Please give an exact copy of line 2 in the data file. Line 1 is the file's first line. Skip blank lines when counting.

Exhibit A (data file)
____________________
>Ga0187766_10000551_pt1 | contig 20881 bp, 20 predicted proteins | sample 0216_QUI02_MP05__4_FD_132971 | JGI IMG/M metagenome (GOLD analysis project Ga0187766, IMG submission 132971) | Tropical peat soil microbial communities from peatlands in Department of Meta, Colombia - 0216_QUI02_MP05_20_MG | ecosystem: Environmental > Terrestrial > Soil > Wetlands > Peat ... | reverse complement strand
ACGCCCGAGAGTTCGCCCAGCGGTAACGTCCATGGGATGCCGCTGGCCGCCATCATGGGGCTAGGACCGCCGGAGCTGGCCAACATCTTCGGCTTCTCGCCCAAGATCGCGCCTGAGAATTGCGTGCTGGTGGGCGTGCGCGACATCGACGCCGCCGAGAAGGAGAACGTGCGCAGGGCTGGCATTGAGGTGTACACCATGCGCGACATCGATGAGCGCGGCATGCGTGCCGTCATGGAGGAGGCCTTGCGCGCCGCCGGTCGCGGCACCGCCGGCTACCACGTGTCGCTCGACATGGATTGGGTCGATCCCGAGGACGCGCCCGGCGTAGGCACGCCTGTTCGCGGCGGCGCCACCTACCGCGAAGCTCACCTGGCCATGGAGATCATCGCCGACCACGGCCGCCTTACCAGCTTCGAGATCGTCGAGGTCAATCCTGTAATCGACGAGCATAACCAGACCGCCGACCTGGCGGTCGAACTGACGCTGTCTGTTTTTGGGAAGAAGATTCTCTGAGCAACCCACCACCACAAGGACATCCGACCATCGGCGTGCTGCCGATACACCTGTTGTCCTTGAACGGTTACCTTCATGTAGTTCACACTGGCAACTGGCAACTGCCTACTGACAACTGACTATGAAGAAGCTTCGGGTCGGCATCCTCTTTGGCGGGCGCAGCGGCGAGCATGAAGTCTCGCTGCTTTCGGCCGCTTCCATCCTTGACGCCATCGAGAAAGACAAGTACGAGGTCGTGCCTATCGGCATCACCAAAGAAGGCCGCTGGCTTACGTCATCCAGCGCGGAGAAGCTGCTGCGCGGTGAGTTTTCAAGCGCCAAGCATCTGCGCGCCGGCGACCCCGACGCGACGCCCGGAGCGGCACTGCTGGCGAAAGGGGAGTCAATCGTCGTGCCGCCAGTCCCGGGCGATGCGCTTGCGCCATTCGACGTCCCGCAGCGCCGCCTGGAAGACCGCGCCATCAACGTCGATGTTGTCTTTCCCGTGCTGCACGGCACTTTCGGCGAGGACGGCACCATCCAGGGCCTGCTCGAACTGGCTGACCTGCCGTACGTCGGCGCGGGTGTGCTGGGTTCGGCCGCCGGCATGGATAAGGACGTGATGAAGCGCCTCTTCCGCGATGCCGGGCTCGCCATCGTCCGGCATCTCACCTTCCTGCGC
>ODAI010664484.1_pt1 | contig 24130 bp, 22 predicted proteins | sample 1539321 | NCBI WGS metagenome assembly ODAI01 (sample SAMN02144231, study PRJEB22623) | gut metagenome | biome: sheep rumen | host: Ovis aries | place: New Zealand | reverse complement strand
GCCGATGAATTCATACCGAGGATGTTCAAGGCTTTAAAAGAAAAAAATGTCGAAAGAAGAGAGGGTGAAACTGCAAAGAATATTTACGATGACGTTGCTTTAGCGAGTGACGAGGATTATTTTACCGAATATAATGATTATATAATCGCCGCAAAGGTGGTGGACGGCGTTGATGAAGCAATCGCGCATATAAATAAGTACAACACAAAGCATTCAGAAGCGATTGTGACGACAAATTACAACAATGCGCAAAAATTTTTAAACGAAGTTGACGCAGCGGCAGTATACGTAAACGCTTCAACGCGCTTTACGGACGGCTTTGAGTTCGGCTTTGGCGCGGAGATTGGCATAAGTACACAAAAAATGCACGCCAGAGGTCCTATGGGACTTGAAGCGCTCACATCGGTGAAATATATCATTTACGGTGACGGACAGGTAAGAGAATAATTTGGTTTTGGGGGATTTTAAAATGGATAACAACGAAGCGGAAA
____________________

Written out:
ACGCCCGAGAGTTCGCCCAGCGGTAACGTCCATGGGATGCCGCTGGCCGCCATCATGGGGCTAGGACCGCCGGAGCTGGCCAACATCTTCGGCTTCTCGCCCAAGATCGCGCCTGAGAATTGCGTGCTGGTGGGCGTGCGCGACATCGACGCCGCCGAGAAGGAGAACGTGCGCAGGGCTGGCATTGAGGTGTACACCATGCGCGACATCGATGAGCGCGGCATGCGTGCCGTCATGGAGGAGGCCTTGCGCGCCGCCGGTCGCGGCACCGCCGGCTACCACGTGTCGCTCGACATGGATTGGGTCGATCCCGAGGACGCGCCCGGCGTAGGCACGCCTGTTCGCGGCGGCGCCACCTACCGCGAAGCTCACCTGGCCATGGAGATCATCGCCGACCACGGCCGCCTTACCAGCTTCGAGATCGTCGAGGTCAATCCTGTAATCGACGAGCATAACCAGACCGCCGACCTGGCGGTCGAACTGACGCTGTCTGTTTTTGGGAAGAAGATTCTCTGAGCAACCCACCACCACAAGGACATCCGACCATCGGCGTGCTGCCGATACACCTGTTGTCCTTGAACGGTTACCTTCATGTAGTTCACACTGGCAACTGGCAACTGCCTACTGACAACTGACTATGAAGAAGCTTCGGGTCGGCATCCTCTTTGGCGGGCGCAGCGGCGAGCATGAAGTCTCGCTGCTTTCGGCCGCTTCCATCCTTGACGCCATCGAGAAAGACAAGTACGAGGTCGTGCCTATCGGCATCACCAAAGAAGGCCGCTGGCTTACGTCATCCAGCGCGGAGAAGCTGCTGCGCGGTGAGTTTTCAAGCGCCAAGCATCTGCGCGCCGGCGACCCCGACGCGACGCCCGGAGCGGCACTGCTGGCGAAAGGGGAGTCAATCGTCGTGCCGCCAGTCCCGGGCGATGCGCTTGCGCCATTCGACGTCCCGCAGCGCCGCCTGGAAGACCGCGCCATCAACGTCGATGTTGTCTTTCCCGTGCTGCACGGCACTTTCGGCGAGGACGGCACCATCCAGGGCCTGCTCGAACTGGCTGACCTGCCGTACGTCGGCGCGGGTGTGCTGGGTTCGGCCGCCGGCATGGATAAGGACGTGATGAAGCGCCTCTTCCGCGATGCCGGGCTCGCCATCGTCCGGCATCTCACCTTCCTGCGC